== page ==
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GOOD JOB!/NEEDS WORK ... Rescue Squad, Democratic Party, new hotel

Henderson County Rescue Squad answered 2,821 calls in 2019. [LIGHTNING FILE PHOTO]

Good job!

The Henderson County Rescue Squad has dropped its annual fundraising letter, the main engine of the emergency responders’ money raising effort for the year. Made up of a few paid but mostly volunteers who race toward the flood, the fire, the interstate highway pileup or the search for a lost hiker, the Rescue Squad last year responded to 2,821 calls for service, nearly eight per day. As with all first responders, the more miserable the conditions — a torrential downpour, blizzard, ice storm, toxic spill — the more likely they are to be dispatched. The squad is made up of 64 volunteers, 36 part-time and six full-time members — many of whom log 100-300 hours of training every year. The crew includes 69 EMTs and 65 rescue technicians. The squad’s chief is Kathy Morgan, who rose to the top job just as Covid-19 was spreading in the community. Along with the public health department and the emergency services leadership of Jimmy Brissie and Mike Barnett, the Rescue Squad formed a strike team that helps prepare, educate and rapid-test nursing home personnel when a coronavirus outbreak occurs. (The effort was highlighted in the New York Times and NBC news.) Although the Henderson County Board of Commissioners provides a headquarters and underwrites some equipment costs, the Rescue Squad itself raises money for most other needs. “It is past time to replace our 23-year-old Technical Rescue Truck that has responded to thousands of calls,” Morgan says. “Our capital needs for this year include protective equipment for water and wilderness rescue and a hydraulic ram.” The Rescue Squad also took over the Blue Angel medical transport service from a defunct provider — at insurance reimbursement rates that remain far below cost. The Rescue Squad asks for a donation from all the county’s households of just $35 apiece. It’s a good investment in our health and safety and a well-deserved expression of gratitude for first responders who risk their own safety to protect us all.

Needs work … It’s unfortunate that the two-party system remains an illusion in Henderson County, where Democrats whiffed across the board last week despite fielding credible candidates for the state Legislature, Board of Commissioners and a judgeship. For three straight election cycles, the Democratic Party has tried to flip a state House or state Senate seat yet failed to move the needle from a baked-in 3-2 margin. A self-styled “Proud Democrat,” Stacey Caskey was the exception, although her win was in the nonpartisan School Board election. Everywhere else, red tide swamped the blue wave. If it’s not fundraising, hard work and devotion to the cause, it must be messaging. If they want to win, Democrats in Henderson County, like those across the state, ought to consider a platform that ratchets closer to the middle and further away from defunding police, ignoring the destruction of cities by rioters and gambling our economic future on an overly ambitious climate change agenda.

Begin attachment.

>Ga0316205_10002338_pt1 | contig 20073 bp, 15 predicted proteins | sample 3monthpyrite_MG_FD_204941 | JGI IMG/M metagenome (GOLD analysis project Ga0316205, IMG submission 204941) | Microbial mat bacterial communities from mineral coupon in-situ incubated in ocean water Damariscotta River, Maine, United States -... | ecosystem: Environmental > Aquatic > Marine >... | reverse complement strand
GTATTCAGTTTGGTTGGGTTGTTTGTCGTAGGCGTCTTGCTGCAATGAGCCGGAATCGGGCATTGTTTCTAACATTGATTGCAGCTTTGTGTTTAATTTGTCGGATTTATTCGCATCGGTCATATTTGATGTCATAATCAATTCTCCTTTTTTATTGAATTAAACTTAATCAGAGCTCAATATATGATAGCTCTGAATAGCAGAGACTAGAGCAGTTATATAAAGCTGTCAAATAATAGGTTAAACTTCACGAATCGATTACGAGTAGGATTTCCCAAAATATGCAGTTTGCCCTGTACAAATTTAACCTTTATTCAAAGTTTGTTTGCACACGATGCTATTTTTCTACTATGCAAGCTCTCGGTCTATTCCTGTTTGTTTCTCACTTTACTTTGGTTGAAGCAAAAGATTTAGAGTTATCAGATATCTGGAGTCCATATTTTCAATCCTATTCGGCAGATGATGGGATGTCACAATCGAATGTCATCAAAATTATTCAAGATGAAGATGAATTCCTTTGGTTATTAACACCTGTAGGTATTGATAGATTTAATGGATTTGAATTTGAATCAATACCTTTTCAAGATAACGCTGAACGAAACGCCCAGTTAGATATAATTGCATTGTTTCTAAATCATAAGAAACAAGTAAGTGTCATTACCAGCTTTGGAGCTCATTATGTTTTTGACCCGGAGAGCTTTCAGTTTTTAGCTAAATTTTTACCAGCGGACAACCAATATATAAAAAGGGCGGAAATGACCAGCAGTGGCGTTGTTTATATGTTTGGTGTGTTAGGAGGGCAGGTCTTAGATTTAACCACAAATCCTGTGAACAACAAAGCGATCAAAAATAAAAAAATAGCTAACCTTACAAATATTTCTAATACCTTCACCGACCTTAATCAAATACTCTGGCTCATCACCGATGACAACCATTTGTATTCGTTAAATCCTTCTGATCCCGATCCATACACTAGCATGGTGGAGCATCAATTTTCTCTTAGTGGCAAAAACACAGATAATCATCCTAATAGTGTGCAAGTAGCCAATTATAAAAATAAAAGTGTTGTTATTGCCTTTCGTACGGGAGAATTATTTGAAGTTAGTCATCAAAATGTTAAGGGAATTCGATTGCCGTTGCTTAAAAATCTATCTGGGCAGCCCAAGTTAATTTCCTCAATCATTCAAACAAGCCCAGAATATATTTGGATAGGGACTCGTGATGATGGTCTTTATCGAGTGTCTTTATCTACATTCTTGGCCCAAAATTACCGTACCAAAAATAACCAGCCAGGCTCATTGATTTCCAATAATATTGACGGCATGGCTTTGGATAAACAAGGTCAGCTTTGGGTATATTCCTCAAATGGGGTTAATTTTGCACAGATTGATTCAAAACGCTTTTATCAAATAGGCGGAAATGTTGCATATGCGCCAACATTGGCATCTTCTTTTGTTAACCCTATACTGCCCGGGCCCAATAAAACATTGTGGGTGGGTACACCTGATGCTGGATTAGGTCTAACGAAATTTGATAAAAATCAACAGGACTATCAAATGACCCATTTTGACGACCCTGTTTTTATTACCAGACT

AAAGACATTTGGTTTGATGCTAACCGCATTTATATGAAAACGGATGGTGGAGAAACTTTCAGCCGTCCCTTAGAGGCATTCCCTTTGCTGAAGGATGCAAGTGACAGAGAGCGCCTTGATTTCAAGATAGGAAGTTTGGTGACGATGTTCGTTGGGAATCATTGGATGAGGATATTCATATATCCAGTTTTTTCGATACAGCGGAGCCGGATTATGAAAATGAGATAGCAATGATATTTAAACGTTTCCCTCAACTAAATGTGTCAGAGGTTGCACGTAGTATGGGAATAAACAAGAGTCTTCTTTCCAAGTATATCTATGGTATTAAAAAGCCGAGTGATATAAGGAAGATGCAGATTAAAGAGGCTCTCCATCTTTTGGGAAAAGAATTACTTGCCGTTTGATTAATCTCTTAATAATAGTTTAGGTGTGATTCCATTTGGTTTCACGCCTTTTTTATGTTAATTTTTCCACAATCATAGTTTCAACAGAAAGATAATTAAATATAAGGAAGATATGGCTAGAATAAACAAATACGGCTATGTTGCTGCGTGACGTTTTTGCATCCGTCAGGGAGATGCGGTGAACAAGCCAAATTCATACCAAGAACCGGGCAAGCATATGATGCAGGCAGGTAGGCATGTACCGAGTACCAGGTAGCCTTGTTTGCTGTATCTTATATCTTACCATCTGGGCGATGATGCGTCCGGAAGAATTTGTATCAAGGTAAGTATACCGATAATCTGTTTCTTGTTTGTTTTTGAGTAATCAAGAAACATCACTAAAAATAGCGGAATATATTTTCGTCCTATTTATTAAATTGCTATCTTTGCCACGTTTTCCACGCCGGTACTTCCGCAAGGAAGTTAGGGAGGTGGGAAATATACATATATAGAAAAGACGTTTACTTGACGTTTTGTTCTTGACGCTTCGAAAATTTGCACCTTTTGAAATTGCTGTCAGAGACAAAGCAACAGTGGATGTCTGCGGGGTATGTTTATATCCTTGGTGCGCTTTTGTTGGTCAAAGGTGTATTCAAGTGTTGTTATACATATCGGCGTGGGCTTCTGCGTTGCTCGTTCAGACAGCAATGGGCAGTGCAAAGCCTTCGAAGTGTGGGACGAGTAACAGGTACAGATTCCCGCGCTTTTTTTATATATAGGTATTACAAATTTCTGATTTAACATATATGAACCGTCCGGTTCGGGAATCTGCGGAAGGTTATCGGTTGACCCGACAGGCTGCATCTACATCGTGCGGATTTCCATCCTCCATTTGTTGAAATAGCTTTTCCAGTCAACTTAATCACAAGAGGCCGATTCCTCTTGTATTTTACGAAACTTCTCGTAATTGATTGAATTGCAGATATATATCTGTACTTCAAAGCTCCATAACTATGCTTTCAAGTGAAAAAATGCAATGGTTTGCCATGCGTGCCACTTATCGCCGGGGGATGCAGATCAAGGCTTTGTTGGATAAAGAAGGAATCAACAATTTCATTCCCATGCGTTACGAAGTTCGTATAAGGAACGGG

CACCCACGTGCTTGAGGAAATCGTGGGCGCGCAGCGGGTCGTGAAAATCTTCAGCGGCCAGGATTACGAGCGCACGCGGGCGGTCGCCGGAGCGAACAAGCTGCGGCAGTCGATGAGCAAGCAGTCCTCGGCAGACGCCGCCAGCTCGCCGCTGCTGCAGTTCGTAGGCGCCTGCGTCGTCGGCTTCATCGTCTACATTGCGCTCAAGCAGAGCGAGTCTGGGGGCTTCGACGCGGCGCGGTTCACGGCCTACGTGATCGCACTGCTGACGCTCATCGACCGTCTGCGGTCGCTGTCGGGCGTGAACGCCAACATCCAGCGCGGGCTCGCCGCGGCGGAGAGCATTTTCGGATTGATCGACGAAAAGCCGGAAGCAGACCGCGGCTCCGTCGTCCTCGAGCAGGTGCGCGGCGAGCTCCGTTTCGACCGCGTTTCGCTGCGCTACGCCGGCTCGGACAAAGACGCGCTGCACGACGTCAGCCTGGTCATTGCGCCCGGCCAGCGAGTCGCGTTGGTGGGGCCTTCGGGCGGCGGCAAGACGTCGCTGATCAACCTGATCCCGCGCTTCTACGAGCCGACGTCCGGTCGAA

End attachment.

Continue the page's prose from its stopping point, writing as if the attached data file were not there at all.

Good job! The Hendersonville Planning Board wisely disregarded irrelevant objections and unanimously endorsed a rezoning request for a five-story, 50-room boutique hotel in the 100 block of North Church Street behind the Historic Courthouse. Tentatively dubbed the Courthouse Inn, the facility would include a small restaurant and bar, a meeting room seating 30-40 people and a two-story parking garage. B&B owners and others expressed concern that the hotel — along with potentially two others on the drawing board — would install a glut of rooms downtown. As Planning Board members noted, forecasting the market for hotel rooms is not an appropriate factor in their evaluation of a rezoning request. Nor is it their responsibility to force a developer to provide more parking than the city code requires just because there is occasionally a parking shortage downtown.